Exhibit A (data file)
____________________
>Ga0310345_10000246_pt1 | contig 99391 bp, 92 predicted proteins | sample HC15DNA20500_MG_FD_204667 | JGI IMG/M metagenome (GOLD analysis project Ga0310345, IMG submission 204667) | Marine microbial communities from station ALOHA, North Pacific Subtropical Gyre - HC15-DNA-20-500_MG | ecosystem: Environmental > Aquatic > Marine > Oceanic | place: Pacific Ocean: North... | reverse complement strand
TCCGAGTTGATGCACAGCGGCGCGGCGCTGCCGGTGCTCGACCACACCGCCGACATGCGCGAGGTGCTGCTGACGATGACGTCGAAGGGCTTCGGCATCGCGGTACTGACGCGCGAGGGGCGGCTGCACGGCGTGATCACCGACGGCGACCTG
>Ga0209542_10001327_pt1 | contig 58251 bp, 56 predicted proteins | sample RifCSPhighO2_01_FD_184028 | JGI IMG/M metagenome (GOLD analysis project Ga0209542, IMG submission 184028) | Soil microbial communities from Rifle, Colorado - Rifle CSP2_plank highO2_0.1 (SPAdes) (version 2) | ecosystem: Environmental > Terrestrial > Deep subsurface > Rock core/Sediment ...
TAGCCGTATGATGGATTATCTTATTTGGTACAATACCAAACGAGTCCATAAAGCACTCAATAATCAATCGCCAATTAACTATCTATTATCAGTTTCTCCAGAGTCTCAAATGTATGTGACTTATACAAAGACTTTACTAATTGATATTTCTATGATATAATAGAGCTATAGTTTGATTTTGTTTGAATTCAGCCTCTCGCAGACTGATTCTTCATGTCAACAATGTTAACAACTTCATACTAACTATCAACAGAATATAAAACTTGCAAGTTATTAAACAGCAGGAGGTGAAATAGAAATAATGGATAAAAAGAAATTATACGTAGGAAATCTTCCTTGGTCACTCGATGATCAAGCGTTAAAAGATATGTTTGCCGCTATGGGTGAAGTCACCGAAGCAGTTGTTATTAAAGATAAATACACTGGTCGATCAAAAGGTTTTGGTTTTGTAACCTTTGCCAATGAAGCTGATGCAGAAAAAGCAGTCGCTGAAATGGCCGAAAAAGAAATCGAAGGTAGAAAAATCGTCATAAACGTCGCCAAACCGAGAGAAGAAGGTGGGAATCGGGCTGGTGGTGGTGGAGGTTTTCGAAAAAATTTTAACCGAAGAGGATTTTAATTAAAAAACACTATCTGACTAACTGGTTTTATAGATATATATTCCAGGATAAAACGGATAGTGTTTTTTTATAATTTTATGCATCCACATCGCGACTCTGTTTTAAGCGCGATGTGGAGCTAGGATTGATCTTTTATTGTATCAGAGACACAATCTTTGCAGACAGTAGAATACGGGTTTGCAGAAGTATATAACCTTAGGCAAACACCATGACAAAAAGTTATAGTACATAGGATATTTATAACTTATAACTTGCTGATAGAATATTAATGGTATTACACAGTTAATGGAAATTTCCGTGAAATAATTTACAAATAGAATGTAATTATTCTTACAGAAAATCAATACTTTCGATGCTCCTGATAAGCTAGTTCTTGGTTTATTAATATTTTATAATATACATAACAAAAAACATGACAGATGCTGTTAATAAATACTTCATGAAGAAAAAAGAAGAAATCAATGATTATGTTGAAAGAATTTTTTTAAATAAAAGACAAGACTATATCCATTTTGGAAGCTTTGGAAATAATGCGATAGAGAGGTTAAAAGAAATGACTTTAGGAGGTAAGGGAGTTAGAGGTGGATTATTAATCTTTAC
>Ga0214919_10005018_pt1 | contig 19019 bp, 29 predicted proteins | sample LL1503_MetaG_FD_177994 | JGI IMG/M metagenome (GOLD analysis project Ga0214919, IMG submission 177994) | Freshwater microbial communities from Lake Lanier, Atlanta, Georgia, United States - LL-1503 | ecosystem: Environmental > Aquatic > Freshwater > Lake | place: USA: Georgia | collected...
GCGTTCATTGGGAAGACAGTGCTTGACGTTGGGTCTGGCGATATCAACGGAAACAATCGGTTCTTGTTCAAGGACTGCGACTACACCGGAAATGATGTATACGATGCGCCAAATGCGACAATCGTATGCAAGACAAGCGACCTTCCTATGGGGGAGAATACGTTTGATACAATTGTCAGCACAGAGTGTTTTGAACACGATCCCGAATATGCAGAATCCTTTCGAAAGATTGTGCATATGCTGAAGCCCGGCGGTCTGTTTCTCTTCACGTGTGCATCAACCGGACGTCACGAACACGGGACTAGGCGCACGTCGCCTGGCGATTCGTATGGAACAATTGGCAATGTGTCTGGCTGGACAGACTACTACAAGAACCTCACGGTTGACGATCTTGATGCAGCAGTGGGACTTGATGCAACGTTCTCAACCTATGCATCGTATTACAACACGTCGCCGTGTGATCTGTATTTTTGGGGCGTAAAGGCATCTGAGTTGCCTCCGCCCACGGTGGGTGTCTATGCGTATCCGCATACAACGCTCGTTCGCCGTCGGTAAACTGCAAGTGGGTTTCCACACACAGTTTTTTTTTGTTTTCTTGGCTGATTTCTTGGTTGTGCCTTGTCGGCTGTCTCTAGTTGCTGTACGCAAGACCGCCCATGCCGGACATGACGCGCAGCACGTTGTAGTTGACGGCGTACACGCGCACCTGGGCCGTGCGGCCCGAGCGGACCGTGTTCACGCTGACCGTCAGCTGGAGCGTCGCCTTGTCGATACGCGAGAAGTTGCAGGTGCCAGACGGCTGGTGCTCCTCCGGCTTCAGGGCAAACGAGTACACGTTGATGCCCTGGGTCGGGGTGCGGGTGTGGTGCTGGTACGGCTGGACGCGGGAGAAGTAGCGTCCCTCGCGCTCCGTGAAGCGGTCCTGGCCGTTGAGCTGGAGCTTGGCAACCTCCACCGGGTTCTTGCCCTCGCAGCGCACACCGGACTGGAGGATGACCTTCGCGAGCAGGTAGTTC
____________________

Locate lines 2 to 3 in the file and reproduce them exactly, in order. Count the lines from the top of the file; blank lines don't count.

TCCGAGTTGATGCACAGCGGCGCGGCGCTGCCGGTGCTCGACCACACCGCCGACATGCGCGAGGTGCTGCTGACGATGACGTCGAAGGGCTTCGGCATCGCGGTACTGACGCGCGAGGGGCGGCTGCACGGCGTGATCACCGACGGCGACCTG
>Ga0209542_10001327_pt1 | contig 58251 bp, 56 predicted proteins | sample RifCSPhighO2_01_FD_184028 | JGI IMG/M metagenome (GOLD analysis project Ga0209542, IMG submission 184028) | Soil microbial communities from Rifle, Colorado - Rifle CSP2_plank highO2_0.1 (SPAdes) (version 2) | ecosystem: Environmental > Terrestrial > Deep subsurface > Rock core/Sediment ...